Today is Tuesday, 26 July, 2016.
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Fanhams Hall

The early history can be traced back from 1412 to 1715 when a Queen Anne House was built to replace the original farmhouse. The present Drawing Room, with the exception of the window recesses, and the White Hall, as far as the Oak Room door give the frontage of the Queen Anne House. The depth can be judged by a view of the original back wall seen from the inner back-entrance hall through a window looking on the small inner courtyard, which in more recent years had been enclosed as an aviary. An old metal bell pull to the back door can still be seen in the original wall in this courtyard. The Queen Anne staircase from the White Hall was included in this early building. The present oak paneled Dining Room formed the site of the old conservatory.

The house does not appear to have remained long in the ownership of any one family until 1859. In 1822 it was purchased by Samuel Adams, one of the owners of the Ware Bank-known then and recorded in the current edition of the Bankersí Almanac as "Adams & Co.- established 1813 -bankrupt - 1856". In 1859 the Hall was purchased by Henry Page of Ware, the founder of the present malting business of Henry Page & Co. Ltd. Of Ware, and the house was connected with this family until its purchase by Westminster Bank in December 1950. In 1971 it was sold to The Building Societiesí Association to house their Institute and Training College.

Henry Page was an astute businessman and left a large fortune to his daughter Anne, who married Richard Benyon Croft, a member of an ancient Herefordshire family. The two sons and six daughters were brought up at Fanhams Hall, which was enlarged to its present form in 1901. There is little doubt that the fine quality and scope of the workmanship must have entailed the expenditure of a very large sum. The walnut paneling in the lounge with its inlaid mother-of-pearl, the oak paneling, the Minstrelís Gallery and the tiled fireplace of the Great Hall, the oak paneling and the ceiling of the Long Gallery, once the picture gallery, are all of particular interest.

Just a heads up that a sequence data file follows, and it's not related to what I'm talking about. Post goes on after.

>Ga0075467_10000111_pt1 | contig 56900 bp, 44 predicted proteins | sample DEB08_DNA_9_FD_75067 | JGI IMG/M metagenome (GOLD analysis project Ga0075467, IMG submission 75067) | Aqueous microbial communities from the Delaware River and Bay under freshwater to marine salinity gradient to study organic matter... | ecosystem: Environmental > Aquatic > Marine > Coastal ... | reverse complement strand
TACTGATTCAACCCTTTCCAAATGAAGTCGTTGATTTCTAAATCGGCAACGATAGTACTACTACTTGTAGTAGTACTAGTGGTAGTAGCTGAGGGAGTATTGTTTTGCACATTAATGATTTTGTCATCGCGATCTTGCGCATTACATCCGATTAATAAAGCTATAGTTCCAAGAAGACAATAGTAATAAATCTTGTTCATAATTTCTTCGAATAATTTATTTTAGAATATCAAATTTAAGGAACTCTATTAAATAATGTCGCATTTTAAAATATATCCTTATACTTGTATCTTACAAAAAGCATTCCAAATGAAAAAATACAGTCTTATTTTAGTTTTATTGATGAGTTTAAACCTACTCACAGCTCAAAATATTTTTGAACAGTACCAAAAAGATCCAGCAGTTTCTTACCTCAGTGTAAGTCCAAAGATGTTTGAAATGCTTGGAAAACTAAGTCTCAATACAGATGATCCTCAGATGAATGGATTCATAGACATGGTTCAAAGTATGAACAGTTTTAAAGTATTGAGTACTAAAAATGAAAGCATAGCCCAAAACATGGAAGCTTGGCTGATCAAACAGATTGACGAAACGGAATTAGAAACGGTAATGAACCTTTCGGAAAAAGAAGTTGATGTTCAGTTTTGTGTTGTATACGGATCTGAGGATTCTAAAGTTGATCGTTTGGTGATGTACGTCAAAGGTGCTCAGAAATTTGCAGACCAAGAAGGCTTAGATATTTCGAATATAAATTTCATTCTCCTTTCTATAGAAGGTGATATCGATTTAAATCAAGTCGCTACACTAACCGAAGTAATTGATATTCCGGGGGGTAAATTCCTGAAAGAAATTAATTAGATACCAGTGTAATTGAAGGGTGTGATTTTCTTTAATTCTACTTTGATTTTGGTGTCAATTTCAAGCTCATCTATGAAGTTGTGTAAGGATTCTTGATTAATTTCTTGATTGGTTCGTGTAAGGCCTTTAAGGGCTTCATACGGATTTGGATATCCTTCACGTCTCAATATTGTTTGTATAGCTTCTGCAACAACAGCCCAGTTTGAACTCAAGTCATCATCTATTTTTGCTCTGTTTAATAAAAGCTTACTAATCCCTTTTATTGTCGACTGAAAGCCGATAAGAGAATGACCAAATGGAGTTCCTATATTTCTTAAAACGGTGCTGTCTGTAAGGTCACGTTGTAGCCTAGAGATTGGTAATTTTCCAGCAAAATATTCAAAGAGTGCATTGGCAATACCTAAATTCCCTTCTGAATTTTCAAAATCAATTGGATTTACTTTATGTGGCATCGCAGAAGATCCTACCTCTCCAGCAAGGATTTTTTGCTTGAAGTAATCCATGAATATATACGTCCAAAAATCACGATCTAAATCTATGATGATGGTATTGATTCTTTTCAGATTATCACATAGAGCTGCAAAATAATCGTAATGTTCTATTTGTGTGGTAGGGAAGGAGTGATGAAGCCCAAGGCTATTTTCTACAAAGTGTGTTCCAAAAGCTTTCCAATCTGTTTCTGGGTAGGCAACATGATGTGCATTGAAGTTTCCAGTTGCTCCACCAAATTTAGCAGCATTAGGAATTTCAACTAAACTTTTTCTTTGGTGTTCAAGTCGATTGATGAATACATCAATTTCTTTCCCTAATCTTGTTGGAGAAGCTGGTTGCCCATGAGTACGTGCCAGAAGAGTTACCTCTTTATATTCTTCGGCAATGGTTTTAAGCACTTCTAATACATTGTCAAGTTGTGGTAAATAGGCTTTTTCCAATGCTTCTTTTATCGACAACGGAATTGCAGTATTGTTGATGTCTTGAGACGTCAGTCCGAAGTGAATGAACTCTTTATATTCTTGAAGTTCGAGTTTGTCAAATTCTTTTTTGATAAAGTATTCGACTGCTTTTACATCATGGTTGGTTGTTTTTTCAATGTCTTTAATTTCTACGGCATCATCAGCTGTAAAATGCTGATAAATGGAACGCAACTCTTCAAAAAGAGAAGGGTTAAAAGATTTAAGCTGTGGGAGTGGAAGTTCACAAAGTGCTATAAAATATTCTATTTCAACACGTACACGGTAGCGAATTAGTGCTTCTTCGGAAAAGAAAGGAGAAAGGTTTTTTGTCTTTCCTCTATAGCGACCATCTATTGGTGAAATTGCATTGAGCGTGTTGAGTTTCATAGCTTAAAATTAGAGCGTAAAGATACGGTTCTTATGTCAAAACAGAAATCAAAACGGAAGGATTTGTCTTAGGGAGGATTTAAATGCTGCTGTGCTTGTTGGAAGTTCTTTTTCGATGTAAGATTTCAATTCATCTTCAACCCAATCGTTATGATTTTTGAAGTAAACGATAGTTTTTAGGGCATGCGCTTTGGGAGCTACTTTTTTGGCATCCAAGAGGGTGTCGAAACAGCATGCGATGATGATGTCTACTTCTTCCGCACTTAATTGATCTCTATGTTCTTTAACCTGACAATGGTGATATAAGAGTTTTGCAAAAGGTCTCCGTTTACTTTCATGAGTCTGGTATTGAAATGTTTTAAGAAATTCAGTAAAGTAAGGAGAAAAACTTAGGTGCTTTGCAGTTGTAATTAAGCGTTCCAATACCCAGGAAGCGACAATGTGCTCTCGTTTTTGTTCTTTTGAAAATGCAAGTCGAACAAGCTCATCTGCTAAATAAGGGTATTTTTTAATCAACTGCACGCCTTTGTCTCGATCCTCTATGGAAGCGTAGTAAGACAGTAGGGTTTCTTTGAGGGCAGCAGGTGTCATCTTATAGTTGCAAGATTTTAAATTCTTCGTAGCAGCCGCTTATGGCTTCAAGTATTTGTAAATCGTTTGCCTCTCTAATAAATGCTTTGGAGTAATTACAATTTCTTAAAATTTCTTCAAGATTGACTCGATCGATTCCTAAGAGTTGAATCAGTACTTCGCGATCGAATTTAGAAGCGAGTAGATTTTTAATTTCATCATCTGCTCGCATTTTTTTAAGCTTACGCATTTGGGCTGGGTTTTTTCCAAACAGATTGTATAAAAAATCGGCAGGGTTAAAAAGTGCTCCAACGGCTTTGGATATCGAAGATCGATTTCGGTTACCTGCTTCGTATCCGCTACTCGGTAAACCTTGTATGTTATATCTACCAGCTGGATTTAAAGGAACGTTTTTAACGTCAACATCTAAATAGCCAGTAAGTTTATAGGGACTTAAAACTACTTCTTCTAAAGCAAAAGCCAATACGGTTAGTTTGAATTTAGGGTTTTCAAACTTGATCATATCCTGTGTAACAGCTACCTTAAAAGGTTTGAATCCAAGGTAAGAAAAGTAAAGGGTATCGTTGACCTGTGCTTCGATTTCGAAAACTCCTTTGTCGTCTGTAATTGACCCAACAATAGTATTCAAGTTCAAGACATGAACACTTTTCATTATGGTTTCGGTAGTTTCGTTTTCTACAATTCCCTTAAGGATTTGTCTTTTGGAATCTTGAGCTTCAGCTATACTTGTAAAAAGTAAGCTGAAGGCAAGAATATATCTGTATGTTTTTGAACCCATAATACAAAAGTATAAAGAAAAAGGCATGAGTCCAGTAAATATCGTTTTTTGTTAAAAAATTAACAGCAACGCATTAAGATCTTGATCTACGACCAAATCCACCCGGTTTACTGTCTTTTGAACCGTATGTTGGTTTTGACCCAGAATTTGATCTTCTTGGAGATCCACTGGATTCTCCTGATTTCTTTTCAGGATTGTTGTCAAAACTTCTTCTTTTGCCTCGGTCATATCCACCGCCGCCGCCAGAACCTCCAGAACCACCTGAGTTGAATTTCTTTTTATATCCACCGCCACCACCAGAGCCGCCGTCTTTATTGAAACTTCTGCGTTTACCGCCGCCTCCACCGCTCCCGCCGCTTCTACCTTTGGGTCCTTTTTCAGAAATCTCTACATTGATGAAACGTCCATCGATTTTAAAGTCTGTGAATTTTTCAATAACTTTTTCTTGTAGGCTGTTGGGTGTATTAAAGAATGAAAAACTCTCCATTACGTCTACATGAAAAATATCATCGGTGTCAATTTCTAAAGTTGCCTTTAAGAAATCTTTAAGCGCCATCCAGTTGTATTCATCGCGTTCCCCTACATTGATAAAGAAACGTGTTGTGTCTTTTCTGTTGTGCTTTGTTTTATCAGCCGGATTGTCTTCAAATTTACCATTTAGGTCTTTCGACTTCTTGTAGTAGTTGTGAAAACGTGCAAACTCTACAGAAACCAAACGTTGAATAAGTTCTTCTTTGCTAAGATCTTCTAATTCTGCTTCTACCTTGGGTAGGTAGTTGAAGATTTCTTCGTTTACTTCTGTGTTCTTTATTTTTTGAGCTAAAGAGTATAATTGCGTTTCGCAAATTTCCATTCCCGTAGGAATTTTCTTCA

Sir Henry Page-Croft, M.P., the younger son of Richard Benyon Croft was created the first Lord Croft and on his death in 1947 was succeeded by his son. Lord Croft lived in the south-east wing of the house, and the former bedrooms numbered 113-115 and the existing bedrooms numbered 207-210 are, in fact, in what was formerly known as Lord Croftís maisonette. Of the first Lordís six sisters, one married Sir Edward Pearson and another, Anne, married as his second wife, Lord Brocket, formerly Sir Charles Nall-Cain, the Liverpool Brewer.

Lord & Lady Brocket lived at Brocket Hall, Welwyn, until, Lord Brocketís death in 1934, when Anne, Lady Brocket, returned to Fanhams Hall where she resided until her death in 1949. Lady Brocket was keenly interested in the gardens, which were opened to the public on certain days during the summer months.

The Japanese Gardens were designed by a Mr. Inaka and laid out by Professor Suzuki. Japanese gardeners came over from Japan each summer in pre war days, to carry out work on the ornamental lakes and the hill, little Fuji-yama, and to plant the trees and shrubs. A Japanese tea house is situated near the Fox-Lake. The Japanese Garden; the Austrian House and the lake, the wisteria walk, the lime walk around the croquet lawn, the Queen Anne Garden with the red brick paths, the lily pond, Formal Gardens and herbaceous borders are all points of interest in the grounds. The red brick paths of the Queen Anne Garden when examined more closely will reveal many more recent designs. The grounds abound with a variety of beautiful trees, the more rare varieties including Japanese maples and a group of three catalpa trees. The large mound, known as Fuji-yama Mound, was built with the earth excavated from the two lakes.

Demolition of the stables, Harness room and loose boxes was also undertaken in early 1965, with a view to development of this area as a two storey block to include syndicate rooms and study bedrooms. The old coach house to the left of the clock tower archway is a remaining reminder that Fanhams Hall was built for family enjoyment in a more leisured age.

In 1951, the Croft family sold the house to the Westminster Bank to serve as a Staff College. In 1971 it was purchased by the Building Societiesí Association, who in turn sold it to J Sainsbury plc in February 1986 to become their Training Centre.

For more information on Fanhams Hall it is advised that you visit their website.
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